[sig-policy] prop-056-v001: IPv4 soft landing

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  • Subject: [sig-policy] prop-056-v001: IPv4 soft landing
  • From: Toshiyuki Hosaka <hosaka at nic dot ad dot jp>
  • Date: Thu, 24 Jan 2008 15:59:28 +0900
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    • 
      The proposal 'IPv4 soft landing' has been sent to the Policy SIG for
      review. It will be presented during the Policy SIG sessions at APNIC 25
      in Taipei, Taiwan, 25-29 February 2008.
      
      The proposal's history can be found at:
      
            http://www.apnic.net/policy/proposals/prop-056-v001.html
      
      We invite you to review and comment on the proposal on the mailing list
      before the meeting.
      
      The comment period on the mailing list before an APNIC meeting is an
      important part of the policy development process. We encourage you to:
      
            - Ask the proposer questions if anything in the proposal is
              unclear
            - Point out advantages and disadvantages you see in the proposal
            - State whether you support or oppose the proposal
      
      Mailing list discussions will be taken into account when the proposal
      is discussed at the upcoming APNIC meeting. So please make sure you have
      your say.
      
      APNIC Policy SIG Chairs
      Toshiyuki Hosaka
      Randy Bush
      Jian Zhang
      
      ________________________________________________________________________
      
      prop-056-v001: IPv4 soft landing
      ________________________________________________________________________
      
      Author:    David Conrad
      
      Version:   1
      
      Date:      24 January 2008
      
      
      
      1.  Introduction
      ----------------
      
      This is a proposal to tighten the criteria for receiving subsequent
      IPv4 allocations from APNIC.
      
      The rationale for this proposal is threefold:
      
           - to prolong the availability of IPv4 addresses for requesters who
             can provide sufficient justification;
      
           - to encourage the deployment of IPv6 as an alternative to IPv4 by
             making the requirements to justify IPv4 allocations increasingly
             stringent over time;
      
           - to promote the more efficient use of increasingly scarce IPv4
             resources.
      
      
      2.  Summary of current problem
      ------------------------------
      
      Under current policies, the administrative cost of obtaining IPv4
      addresses will not track the scarcity of that resource.  As IPv4
      becomes increasingly scarce, the lack of an increased administrative
      (or financial) cost in obtaining addresses will likely result in
      increased pressure on the resource that could have negative
      implications (e.g., "land rush" behavior).
      
      At the same time, IPv6 has not gained significant traction in
      deployment.  Since the IETF community has determined that the best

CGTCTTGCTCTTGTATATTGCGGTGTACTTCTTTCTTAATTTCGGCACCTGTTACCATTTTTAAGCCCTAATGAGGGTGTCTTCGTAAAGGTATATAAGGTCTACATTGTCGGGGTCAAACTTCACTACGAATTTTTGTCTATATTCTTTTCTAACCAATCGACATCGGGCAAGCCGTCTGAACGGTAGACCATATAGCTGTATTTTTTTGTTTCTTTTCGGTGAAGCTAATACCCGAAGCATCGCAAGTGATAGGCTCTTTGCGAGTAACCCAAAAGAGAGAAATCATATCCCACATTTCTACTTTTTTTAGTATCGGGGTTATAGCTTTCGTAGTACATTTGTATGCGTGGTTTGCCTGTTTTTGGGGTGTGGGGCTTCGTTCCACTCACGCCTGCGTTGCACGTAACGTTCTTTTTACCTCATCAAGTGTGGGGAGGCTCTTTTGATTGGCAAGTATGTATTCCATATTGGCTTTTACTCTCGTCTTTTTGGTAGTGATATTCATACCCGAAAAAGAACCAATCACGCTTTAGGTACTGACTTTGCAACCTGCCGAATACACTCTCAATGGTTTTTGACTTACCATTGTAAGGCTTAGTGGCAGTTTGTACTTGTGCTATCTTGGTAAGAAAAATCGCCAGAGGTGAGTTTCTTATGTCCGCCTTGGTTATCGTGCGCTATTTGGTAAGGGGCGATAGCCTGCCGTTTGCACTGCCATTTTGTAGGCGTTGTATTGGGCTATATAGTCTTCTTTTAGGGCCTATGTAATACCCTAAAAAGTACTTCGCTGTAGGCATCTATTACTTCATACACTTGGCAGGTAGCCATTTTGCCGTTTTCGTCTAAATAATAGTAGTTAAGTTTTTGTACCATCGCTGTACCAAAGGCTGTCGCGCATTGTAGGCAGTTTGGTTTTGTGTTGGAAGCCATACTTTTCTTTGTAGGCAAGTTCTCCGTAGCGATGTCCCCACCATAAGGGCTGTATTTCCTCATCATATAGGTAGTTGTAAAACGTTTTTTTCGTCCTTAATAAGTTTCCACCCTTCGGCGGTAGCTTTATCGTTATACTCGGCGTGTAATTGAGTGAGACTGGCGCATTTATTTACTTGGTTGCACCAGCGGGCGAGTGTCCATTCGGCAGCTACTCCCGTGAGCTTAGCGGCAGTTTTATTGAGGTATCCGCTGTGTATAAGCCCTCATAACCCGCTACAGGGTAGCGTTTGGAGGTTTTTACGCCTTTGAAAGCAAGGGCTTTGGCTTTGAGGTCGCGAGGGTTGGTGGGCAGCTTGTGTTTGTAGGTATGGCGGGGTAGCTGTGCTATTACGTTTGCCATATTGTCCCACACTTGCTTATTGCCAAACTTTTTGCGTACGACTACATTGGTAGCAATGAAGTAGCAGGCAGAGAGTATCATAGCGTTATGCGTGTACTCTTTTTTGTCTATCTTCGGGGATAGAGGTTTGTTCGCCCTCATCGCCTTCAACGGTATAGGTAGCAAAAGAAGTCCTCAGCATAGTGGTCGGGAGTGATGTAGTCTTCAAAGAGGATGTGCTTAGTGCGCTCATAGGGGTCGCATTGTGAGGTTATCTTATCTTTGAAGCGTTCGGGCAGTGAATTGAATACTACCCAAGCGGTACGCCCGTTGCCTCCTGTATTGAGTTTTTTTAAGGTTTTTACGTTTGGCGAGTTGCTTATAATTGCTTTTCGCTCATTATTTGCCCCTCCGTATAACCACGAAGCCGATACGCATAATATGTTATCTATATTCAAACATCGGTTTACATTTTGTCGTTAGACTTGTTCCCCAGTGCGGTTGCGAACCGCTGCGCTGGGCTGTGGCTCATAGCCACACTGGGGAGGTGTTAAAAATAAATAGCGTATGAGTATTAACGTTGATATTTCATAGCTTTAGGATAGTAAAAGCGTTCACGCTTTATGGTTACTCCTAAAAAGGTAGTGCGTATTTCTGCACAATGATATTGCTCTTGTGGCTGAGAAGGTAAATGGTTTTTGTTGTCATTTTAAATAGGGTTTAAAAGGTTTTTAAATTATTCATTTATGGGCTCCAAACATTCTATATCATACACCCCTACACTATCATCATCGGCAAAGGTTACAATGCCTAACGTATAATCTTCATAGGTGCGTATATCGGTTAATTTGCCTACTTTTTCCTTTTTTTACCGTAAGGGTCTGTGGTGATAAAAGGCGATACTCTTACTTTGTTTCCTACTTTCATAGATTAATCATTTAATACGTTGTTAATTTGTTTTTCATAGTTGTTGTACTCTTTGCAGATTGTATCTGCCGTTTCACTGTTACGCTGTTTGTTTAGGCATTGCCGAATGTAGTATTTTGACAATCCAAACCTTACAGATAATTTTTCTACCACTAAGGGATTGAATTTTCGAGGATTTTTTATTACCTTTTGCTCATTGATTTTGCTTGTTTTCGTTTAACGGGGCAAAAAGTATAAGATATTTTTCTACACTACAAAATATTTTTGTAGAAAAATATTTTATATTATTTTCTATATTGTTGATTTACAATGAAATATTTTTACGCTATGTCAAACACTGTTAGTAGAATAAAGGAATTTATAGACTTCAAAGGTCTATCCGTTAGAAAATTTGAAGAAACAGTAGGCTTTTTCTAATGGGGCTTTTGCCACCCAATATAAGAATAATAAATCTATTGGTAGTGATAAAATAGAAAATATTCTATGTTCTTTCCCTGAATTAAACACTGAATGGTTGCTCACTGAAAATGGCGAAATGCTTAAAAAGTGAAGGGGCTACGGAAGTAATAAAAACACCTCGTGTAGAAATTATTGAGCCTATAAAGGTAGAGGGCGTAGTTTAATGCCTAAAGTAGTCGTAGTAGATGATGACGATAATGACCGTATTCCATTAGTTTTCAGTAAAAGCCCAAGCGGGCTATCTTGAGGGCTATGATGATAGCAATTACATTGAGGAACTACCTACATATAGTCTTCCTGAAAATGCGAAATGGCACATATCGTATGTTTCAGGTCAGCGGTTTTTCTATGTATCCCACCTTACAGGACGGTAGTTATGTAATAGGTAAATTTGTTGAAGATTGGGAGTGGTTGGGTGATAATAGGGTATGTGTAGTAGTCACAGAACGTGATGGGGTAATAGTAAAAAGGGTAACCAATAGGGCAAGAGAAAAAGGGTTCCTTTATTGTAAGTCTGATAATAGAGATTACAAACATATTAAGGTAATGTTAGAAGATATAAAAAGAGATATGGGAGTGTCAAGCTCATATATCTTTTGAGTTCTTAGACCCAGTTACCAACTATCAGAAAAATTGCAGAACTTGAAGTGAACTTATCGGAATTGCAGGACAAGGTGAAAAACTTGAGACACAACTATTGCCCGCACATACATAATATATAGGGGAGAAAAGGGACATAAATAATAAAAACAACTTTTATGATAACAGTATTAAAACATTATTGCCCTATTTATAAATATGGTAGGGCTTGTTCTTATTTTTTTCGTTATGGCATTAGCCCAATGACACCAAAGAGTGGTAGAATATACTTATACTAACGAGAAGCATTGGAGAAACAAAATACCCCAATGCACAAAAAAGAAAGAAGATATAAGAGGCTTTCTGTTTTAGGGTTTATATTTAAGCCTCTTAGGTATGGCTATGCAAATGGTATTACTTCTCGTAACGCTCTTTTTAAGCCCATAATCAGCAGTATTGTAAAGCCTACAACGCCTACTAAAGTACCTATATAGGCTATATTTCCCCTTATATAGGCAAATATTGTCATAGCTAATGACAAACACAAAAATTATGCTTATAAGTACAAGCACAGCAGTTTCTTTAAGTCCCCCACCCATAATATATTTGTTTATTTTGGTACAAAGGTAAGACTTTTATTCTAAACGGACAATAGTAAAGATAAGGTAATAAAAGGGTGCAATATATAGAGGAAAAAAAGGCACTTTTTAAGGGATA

course moving forward to avoid constraining Internet growth is to
      deploy IPv6, efforts should be undertaken to encourage IPv6 deployment.
      
      
      3.   Situation in other RIRs
      ----------------------------
      
      This proposal has been submitted in the ARIN region and will be
      submitted in the other regions in the near future.
      
      
      4.   Details of the proposal
      ----------------------------
      
      4.1 Overview of proposal
      
           It is proposed that APNIC institute a set of IPv4 address
           allocation "phases" that vary the requirements for address allocation
           using  the amount of address space remaining unallocated by IANA as
           a metric.
      
           As the amount of address space in the IANA free pool is reduced,
           the requirements for IPv4 address allocation are made more stringent.
      
           When an ISP requests additional IPv4 address space from APNIC:
      
           1. ISPs must meet the utilization requirements of the IPv4 address
              allocation phase APNIC was in when the request was submitted.
      
           2. Depending on the IPv4 address allocation phase APNIC was in
              when the request was submitted, the requestor may need to
              meet additional requirements.
      
              Additional requirements include completing a survey on IPv6
              deployment plans, documentation of non-private address space
              used for internal infrastructure, documentation of IPv6
              plans for offering connectivity and services, etc.
      
           3. APNIC can begin the process of approving a request for
              additional addresses after all requirements are met and the
              requester's prior utilization is verified to meet the
              requirements specified in the IPv4 address allocation phase
              in which the request was received.
      
      4.2 IPv4 allocation phases
      
           The proposal creates a set of IPv4 address allocation "phases" that
           are triggered when number of remaining /8s in the IANA free pool
           reach certain thresholds.
      
           The four phases require the requester to demonstrate increasingly
           efficient utilisation of previously allocated IPv4 address space,
           including all space reassigned to their customers.
      
           The allocation phases will move through phase 0 to 3 based on the
           number of /8s that are at or below the threshold specified for
           each phase.
      
      
           Phase 0
           -------
      
           Threshold: Greater than 40 /8s
      
           Requirements:
      
               Requesters must:
      
               1. Demonstrate efficient utilization of 100% of all previous